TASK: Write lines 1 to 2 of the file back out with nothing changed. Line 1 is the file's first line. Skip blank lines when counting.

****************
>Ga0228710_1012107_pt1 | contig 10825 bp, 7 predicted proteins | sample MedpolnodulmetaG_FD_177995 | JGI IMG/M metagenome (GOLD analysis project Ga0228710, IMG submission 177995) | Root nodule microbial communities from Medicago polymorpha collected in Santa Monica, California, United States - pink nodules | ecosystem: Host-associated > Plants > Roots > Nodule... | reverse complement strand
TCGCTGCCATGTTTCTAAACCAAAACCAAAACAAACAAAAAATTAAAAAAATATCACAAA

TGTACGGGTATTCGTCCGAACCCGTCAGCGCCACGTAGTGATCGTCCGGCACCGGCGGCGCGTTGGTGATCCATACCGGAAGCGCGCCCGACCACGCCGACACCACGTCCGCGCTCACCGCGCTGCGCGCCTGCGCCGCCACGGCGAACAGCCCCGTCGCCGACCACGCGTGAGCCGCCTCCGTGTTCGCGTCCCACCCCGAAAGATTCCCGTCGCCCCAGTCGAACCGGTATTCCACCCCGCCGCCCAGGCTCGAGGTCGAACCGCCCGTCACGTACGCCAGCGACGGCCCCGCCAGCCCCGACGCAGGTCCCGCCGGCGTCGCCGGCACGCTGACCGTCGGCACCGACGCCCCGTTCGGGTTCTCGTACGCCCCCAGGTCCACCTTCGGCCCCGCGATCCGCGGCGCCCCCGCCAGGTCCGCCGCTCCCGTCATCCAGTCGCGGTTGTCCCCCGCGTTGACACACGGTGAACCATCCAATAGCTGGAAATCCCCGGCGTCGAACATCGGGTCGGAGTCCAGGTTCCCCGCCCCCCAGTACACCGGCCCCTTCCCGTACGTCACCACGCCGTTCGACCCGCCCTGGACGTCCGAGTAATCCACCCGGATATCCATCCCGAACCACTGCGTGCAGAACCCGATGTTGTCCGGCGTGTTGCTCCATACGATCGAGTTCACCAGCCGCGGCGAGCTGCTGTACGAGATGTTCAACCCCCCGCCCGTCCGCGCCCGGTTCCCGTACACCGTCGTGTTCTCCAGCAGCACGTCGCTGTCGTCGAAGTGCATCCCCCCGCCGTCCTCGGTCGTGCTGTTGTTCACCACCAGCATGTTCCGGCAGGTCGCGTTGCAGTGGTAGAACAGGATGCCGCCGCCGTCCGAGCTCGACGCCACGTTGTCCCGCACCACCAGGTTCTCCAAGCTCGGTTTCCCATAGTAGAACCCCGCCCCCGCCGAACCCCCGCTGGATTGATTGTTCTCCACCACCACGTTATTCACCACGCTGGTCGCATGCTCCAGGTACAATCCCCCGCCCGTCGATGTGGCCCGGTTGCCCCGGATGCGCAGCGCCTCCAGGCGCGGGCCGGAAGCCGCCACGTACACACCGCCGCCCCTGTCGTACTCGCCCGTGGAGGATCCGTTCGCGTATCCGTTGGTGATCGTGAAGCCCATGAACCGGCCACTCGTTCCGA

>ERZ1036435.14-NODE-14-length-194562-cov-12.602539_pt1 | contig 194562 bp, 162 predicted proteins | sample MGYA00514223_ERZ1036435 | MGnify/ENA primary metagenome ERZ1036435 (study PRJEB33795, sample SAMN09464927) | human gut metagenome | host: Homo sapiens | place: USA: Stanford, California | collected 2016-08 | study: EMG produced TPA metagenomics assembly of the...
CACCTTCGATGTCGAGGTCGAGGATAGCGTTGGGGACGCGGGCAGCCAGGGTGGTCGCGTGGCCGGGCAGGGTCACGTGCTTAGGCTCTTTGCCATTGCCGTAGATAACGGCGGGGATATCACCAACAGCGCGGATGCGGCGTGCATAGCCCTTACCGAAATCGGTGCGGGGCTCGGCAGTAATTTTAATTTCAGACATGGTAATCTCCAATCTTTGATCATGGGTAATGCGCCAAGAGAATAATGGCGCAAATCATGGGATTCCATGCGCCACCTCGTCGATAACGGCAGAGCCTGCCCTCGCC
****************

>Ga0228710_1012107_pt1 | contig 10825 bp, 7 predicted proteins | sample MedpolnodulmetaG_FD_177995 | JGI IMG/M metagenome (GOLD analysis project Ga0228710, IMG submission 177995) | Root nodule microbial communities from Medicago polymorpha collected in Santa Monica, California, United States - pink nodules | ecosystem: Host-associated > Plants > Roots > Nodule... | reverse complement strand
TCGCTGCCATGTTTCTAAACCAAAACCAAAACAAACAAAAAATTAAAAAAATATCACAAA